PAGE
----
Next Sunday will be Pentecost. By the grace of the Holy Ghost, rather timid and common men became apostles of Christ and heroic missionaries, even unto their martyrdom. They had been amply prepared for this work through their close association with our Lord who instructed them with divine wisdom and made them privileged witnesses to His deeds. Reading the Gospels, one can’t fail to notice certain signs that proved them ill-prepared for apostleship. It’s one thing to be educated, to be schooled. It’s another to have the practical virtues needed for the work which was the object of preparatory training. And so, after Christ has ascended into heaven, with the apostles bereft of their Master’s visible presence but commanded by Him to evangelize the world, many essential prerequisites were lacking to them. In modern terms, they needed to assimilate all they had come to know of Christ’s work; they needed to memorize His words and comprehend the meaning of His actions. They may have had the enthusiasm of any new man for trying out his newly acquired knowledge, but they would have lacked the needed graces to face bravely the inevitable hardships of their mission. They lacked the courageousness, the fortitude which the Holy Spirit alone could impart to them. There were also at least one practical ability missing in their training: mastery of the world’s languages. Even more important, the things for which Christ had made them His representatives, their sacramental powers and other special abilities needed to convince the world to believe in Christ for salvation, were in them in an inchoate, rudimentary way. Accordingly, for nine days the apostles gathered together with their spiritual Mother, to pray for the coming of the Holy Spirit, who descended upon them to supply what was yet needed to accomplish their mission.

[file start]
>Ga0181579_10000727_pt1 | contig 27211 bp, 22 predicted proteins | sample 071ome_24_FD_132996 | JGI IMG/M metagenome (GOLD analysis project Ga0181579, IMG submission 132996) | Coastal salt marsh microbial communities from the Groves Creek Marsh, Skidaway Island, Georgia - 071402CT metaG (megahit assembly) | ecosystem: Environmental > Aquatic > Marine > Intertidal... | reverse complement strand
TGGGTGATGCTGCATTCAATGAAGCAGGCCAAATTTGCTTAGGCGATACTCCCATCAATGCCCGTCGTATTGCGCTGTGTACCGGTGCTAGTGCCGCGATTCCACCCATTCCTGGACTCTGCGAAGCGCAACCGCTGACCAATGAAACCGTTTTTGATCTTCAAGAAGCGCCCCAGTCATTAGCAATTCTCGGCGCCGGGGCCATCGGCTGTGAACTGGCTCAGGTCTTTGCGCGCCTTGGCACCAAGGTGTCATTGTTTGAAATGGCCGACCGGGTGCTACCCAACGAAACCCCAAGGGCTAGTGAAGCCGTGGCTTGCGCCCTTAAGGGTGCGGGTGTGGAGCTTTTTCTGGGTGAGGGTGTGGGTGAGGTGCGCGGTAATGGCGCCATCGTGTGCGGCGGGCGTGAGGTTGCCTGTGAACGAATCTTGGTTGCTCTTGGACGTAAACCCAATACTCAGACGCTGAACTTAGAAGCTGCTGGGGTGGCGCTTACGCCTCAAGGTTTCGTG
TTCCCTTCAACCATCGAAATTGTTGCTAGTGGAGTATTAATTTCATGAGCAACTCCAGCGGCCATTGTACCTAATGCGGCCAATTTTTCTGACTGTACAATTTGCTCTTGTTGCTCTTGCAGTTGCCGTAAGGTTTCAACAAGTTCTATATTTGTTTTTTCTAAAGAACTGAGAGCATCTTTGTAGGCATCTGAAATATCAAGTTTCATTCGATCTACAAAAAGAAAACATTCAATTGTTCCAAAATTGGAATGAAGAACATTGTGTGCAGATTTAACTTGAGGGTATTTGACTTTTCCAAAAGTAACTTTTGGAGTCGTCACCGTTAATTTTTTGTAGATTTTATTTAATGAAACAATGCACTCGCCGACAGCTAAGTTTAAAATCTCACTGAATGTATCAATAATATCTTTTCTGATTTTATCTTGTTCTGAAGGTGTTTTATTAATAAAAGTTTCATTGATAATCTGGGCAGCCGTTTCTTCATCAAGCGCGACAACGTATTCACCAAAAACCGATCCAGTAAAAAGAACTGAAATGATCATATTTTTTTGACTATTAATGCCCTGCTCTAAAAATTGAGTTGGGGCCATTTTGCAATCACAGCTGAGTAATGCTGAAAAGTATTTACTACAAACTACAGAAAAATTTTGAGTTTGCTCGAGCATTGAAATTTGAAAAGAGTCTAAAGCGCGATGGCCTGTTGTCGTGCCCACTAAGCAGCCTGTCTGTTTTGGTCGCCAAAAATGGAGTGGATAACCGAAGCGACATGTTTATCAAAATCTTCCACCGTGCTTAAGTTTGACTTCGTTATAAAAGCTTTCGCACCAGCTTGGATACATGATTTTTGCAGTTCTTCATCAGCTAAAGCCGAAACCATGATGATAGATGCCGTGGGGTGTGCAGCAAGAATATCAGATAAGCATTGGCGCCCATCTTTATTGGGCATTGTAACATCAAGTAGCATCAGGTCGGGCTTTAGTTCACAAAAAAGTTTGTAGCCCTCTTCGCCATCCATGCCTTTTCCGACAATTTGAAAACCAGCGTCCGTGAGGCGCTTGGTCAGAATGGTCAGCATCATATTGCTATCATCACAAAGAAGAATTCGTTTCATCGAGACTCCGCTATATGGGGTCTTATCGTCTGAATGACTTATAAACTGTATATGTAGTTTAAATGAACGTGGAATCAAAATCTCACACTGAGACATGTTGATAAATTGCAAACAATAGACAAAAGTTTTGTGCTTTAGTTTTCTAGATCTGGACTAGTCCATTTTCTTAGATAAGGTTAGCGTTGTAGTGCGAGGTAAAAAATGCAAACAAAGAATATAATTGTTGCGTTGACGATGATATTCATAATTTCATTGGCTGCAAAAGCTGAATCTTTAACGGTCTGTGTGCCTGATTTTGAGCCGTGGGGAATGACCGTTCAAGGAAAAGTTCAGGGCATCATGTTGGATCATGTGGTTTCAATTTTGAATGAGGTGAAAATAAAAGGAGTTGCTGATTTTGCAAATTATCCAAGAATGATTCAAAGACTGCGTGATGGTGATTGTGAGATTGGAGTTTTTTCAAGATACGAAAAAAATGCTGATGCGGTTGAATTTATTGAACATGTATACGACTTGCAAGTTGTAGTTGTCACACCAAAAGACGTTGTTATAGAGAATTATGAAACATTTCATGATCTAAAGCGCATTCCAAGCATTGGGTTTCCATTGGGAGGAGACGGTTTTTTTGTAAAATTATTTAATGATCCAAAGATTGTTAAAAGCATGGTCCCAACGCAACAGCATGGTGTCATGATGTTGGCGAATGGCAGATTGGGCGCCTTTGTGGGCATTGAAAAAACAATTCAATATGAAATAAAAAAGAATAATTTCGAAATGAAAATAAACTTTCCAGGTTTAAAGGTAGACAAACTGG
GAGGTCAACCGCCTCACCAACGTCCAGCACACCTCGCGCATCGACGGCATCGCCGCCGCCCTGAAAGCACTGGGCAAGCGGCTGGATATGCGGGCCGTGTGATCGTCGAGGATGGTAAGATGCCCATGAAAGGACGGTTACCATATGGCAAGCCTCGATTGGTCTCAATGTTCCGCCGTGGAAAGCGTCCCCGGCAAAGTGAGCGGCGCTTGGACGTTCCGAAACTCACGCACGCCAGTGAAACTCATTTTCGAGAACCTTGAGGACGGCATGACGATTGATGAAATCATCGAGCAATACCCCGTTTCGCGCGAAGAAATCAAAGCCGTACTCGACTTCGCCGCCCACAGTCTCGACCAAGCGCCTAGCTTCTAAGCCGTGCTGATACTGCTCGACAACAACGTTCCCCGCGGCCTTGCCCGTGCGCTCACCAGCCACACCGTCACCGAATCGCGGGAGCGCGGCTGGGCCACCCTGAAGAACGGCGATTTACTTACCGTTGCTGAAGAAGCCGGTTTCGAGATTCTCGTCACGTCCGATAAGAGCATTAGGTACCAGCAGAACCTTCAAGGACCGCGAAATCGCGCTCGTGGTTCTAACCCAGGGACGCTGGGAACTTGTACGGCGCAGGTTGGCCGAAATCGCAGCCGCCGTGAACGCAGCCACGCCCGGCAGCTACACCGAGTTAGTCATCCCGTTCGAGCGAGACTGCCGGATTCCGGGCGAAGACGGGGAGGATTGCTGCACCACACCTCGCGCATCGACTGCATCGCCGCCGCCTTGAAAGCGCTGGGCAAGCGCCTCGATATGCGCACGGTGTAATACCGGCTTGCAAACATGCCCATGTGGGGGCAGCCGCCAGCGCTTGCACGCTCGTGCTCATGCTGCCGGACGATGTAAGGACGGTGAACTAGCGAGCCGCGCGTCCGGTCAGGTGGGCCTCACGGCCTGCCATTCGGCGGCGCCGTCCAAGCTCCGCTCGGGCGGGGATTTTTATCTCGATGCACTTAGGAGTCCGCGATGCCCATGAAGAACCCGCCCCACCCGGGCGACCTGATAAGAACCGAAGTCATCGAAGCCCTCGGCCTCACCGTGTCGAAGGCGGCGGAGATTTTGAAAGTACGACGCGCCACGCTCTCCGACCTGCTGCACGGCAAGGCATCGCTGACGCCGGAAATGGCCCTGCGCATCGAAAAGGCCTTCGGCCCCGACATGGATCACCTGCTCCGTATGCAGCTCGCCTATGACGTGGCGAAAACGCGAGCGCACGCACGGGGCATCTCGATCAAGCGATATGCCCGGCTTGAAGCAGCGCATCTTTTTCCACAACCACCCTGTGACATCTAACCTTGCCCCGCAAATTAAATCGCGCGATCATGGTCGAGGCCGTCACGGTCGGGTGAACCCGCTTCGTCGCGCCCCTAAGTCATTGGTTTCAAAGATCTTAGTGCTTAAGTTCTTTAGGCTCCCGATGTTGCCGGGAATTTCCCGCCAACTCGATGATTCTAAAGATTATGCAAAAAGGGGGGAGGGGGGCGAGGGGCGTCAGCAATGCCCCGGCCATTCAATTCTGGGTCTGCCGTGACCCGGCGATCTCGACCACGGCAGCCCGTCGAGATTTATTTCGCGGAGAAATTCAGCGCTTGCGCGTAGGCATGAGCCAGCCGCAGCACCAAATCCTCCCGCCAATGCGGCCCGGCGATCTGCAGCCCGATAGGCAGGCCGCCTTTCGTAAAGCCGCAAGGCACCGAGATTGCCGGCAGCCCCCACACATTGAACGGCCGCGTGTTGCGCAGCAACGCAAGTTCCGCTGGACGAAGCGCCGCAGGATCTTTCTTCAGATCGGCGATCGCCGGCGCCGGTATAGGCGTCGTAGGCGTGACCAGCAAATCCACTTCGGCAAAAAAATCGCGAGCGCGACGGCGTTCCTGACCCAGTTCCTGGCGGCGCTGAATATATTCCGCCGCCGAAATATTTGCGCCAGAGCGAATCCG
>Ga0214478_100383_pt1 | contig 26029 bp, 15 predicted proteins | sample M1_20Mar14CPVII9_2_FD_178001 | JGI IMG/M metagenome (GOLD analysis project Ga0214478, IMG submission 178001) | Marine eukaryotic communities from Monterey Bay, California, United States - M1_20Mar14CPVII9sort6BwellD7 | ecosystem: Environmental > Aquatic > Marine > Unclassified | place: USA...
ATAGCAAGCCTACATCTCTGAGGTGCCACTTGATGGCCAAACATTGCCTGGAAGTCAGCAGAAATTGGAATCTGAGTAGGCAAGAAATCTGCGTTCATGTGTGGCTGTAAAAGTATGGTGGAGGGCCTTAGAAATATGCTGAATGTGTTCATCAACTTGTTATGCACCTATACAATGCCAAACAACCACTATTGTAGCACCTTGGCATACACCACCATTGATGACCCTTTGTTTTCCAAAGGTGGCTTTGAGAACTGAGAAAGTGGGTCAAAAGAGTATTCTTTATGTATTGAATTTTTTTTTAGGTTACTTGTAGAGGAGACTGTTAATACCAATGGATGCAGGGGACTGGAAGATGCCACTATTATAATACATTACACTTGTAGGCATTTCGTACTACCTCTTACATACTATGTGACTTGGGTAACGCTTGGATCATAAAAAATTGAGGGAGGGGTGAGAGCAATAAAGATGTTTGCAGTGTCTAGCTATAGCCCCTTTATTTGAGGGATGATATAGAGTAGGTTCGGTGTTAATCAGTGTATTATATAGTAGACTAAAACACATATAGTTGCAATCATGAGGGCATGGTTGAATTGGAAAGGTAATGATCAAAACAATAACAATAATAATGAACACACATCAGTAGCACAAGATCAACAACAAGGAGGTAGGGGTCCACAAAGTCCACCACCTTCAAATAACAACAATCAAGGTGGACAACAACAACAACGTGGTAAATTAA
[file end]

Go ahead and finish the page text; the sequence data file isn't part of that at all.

One should not think however that the graces and other gifts endowed upon the apostles required nothing further on their part. God’s working with human nature does not seize human potential so that no human cooperation is necessary. God’s work of grace is an enhancing and perfecting of human capabilities. And so, to the point, the apostles needed to put their human efforts and human talents at the disposition of their apostolic work as well as the gifts imparted to them by the Holy Ghost.